Wednesday, 25 March 2015

Dig a Little Deeper: A natural history of male nipples

You may recall that last October we took a tour around the human body to tally up the spare parts. During that discussion we broached the subject of male nipples, but perhaps we didn’t give them their full due. The truth is, when you dig a little deeper, these useless chest nubs are a good jumping off point to learn about everything from embryology to hormones to evolution. With that in mind let’s take a clothing optional journey into the natural history of these intriguing appendages.
As the Bloodhound Gang taught us all so many moons ago “You and me baby ain’t nothing but mammals…” and that is the short answer for why we all still have nipples. Part of what has made our order of the animal kingdom so successful is the fact that all of our mothers for millions of years have been able to produce milk for us. Without going into too much detail – because what milk is made of could be an article onto itself – milk is a mixture of water, fat and other chemicals found in a woman’s body. It provides a readily available food source for babies and gives their immune systems a boost as antibodies are passed down through a substance called colostrum.

When a human embryo begins to form there is a specific order in which different processes take place. Around week 4 the development of sexual systems begins, but curiously the system that takes shape is not gender differentiated. It is not until week 8 that the male Y chromosome kicks into gear and starts producing testosterone, which initiates the development of male parts and blocks the development of female ones.

The thing about nipples is that the basic structures are past the point of no return at that point. In the end, the milk-producing systems of the body fully form in both men and women, but men usually lack the hormonal trigger to lactate. Milk is produced in cavities in breast tissue called alveoli which are lined with milk producing cells, men’s alveoli are just ridiculously under-worked.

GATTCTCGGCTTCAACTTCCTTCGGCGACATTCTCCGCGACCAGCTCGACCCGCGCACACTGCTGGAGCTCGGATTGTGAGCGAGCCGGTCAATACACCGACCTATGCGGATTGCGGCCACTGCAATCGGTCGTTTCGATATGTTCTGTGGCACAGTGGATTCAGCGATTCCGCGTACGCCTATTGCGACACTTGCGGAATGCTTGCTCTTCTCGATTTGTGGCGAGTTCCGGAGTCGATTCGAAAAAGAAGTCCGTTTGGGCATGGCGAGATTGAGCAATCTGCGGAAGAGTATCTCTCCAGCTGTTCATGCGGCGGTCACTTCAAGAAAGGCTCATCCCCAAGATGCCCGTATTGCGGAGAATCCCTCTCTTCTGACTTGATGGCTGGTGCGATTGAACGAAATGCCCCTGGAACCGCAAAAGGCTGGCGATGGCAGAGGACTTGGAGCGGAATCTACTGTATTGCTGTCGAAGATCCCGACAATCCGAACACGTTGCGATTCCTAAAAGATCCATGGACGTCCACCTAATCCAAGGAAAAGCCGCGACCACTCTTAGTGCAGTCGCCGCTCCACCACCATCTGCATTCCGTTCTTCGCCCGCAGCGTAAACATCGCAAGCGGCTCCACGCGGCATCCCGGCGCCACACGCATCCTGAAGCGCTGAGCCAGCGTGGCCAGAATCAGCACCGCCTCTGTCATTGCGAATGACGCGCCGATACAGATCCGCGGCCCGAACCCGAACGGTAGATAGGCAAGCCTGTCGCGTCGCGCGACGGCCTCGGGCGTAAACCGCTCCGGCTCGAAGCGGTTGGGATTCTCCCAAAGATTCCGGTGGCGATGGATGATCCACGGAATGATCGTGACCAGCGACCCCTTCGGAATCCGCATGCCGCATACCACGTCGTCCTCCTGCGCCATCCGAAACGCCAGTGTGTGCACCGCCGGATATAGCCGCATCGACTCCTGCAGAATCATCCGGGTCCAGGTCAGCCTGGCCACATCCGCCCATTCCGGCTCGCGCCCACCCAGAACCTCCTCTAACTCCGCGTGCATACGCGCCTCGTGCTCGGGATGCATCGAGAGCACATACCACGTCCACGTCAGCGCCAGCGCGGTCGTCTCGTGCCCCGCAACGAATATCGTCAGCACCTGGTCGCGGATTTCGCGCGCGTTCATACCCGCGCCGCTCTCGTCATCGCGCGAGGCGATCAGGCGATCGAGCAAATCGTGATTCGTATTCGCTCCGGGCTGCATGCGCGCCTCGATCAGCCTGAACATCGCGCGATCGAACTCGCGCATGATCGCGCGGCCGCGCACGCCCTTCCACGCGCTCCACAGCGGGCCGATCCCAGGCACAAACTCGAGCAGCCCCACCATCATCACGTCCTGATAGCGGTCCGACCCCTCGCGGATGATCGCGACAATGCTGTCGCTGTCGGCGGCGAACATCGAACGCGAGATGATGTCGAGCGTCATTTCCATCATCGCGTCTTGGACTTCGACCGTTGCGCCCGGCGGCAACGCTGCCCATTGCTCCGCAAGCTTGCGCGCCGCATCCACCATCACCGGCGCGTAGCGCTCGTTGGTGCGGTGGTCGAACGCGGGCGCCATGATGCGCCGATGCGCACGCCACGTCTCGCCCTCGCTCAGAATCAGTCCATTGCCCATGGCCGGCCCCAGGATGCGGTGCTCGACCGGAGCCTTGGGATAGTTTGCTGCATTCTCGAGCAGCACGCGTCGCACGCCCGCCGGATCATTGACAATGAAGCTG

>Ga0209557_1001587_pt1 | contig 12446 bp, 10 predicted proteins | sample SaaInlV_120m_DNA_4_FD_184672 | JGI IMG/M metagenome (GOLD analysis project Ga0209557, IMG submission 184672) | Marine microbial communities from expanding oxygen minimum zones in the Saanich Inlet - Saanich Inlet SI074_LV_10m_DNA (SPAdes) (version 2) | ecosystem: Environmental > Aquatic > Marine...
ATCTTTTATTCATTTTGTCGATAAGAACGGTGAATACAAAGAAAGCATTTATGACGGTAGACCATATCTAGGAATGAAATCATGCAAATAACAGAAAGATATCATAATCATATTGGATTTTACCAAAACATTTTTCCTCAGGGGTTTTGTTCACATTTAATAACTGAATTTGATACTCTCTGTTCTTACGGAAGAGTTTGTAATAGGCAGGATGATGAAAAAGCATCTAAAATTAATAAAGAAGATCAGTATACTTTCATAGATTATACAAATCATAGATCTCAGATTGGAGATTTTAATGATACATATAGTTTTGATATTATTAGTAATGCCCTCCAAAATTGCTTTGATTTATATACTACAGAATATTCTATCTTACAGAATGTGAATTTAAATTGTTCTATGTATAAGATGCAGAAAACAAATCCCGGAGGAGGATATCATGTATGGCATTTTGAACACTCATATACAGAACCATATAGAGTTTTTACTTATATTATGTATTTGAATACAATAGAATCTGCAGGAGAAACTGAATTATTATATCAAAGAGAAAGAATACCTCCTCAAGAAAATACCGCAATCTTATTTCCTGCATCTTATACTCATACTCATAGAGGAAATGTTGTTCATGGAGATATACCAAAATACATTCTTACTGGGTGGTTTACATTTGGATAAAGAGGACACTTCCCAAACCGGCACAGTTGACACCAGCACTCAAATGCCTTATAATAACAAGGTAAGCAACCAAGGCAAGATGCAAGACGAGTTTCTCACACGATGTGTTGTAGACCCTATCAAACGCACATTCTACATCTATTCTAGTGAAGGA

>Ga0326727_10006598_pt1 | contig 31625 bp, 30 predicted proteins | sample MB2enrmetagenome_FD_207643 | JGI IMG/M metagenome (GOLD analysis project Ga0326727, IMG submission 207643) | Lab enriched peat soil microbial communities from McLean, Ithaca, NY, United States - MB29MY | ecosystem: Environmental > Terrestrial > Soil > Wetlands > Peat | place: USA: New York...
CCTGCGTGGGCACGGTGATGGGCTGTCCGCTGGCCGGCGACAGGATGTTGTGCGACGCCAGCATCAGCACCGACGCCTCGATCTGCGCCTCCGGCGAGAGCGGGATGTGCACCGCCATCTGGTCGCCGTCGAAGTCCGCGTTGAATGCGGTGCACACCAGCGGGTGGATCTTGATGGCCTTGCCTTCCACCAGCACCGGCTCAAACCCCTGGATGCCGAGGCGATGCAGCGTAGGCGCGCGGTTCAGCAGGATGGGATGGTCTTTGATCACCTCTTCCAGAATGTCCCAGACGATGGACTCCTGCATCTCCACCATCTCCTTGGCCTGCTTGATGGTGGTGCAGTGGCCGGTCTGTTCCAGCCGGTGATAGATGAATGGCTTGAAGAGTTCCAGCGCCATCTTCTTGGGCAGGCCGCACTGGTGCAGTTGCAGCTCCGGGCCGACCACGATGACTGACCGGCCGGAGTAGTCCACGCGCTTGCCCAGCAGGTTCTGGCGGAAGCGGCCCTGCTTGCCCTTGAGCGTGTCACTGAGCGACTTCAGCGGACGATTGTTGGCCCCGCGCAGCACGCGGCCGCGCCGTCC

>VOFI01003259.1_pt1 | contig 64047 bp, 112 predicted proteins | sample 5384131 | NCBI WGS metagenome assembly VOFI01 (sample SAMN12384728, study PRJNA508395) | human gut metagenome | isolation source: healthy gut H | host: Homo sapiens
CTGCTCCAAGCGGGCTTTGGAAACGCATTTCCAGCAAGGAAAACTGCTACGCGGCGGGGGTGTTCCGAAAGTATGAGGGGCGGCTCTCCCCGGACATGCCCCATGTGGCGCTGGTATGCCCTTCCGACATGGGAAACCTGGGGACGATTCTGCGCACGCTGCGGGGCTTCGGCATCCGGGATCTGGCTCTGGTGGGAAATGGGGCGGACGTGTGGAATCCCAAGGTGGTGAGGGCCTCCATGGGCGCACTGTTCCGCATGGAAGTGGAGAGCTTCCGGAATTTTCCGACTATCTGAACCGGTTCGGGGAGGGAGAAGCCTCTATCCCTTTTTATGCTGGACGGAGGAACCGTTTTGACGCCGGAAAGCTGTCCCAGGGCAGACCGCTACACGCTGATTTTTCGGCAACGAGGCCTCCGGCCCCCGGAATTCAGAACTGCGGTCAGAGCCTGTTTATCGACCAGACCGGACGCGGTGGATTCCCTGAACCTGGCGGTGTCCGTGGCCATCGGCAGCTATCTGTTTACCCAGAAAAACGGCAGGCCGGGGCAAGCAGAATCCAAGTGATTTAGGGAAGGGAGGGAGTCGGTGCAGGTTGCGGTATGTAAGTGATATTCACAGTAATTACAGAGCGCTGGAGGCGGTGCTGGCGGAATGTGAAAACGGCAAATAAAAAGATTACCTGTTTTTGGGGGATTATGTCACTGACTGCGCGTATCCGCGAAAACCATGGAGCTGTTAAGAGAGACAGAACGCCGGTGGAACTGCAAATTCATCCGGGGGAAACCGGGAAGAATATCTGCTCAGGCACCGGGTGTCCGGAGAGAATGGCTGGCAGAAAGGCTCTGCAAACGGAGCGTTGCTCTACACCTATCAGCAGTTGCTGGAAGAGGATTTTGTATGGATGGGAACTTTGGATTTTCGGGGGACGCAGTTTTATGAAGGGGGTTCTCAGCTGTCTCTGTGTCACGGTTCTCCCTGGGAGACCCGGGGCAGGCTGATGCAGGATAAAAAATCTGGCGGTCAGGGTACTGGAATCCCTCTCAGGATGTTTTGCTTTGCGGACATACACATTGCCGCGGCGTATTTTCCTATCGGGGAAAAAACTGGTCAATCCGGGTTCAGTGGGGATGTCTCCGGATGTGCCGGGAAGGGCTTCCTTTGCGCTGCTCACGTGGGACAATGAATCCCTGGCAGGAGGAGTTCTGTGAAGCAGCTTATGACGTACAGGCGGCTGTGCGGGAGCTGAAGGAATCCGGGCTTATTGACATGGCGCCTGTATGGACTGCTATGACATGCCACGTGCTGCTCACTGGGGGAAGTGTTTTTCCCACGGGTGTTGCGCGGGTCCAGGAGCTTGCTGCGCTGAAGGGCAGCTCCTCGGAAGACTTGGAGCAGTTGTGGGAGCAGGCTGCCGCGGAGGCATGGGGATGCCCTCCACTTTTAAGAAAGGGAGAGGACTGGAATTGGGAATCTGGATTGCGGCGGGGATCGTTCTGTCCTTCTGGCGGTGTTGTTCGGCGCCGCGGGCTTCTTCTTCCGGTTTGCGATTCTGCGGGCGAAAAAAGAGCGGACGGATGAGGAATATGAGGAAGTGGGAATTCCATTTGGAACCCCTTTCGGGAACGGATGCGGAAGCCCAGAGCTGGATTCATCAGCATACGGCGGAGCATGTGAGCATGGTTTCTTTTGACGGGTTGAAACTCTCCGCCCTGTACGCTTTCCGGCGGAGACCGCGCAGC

Interestingly, there are certain circumstances under which some men can produce milk. That isn’t really news to male dayak fruit bats, who routinely do so, but it is pretty uncommon in the human world. Milk production is triggered by a hormone called prolactin, which is usually lacking in men’s bodies. However, when something happens to throw off hormone production like starvation followed by access to food (as has been seen in POWs), or liver cirrhosis the pituitary gland can go haywire and flood the body with prolactin.

A not-so-fun fact that derives from the fact that both men and women have the necessary hardware to produce milk is that both men and women can get breast cancer. Cases of male breast cancer are rare, accounting for less than 1% of all cases, but they do happen. Risk factors for male breast cancer are age (older is worse), alcohol abuse, radiation exposure, family history and an inherited genetic condition called Klinefelter Syndrome where lower levels of androgens (male hormones) and higher levels of estrogen are produced in the body.
Not all male mammals are burdened as humans are with nipples. Male mice, horses and platypuses are born with the creepily smooth chests all men who have been purple-nurpled dream of. The problem with our nipples though, is that they aren’t that costly to produce in terms of the raw materials your body needs. That is why millions of years of evolution have failed to select against male nipples. We would need to produce a whole new protein during embryonic development (PTHrP in mice) to stop the process. The upshot is that men are stuck with nipples for at least another few million generations.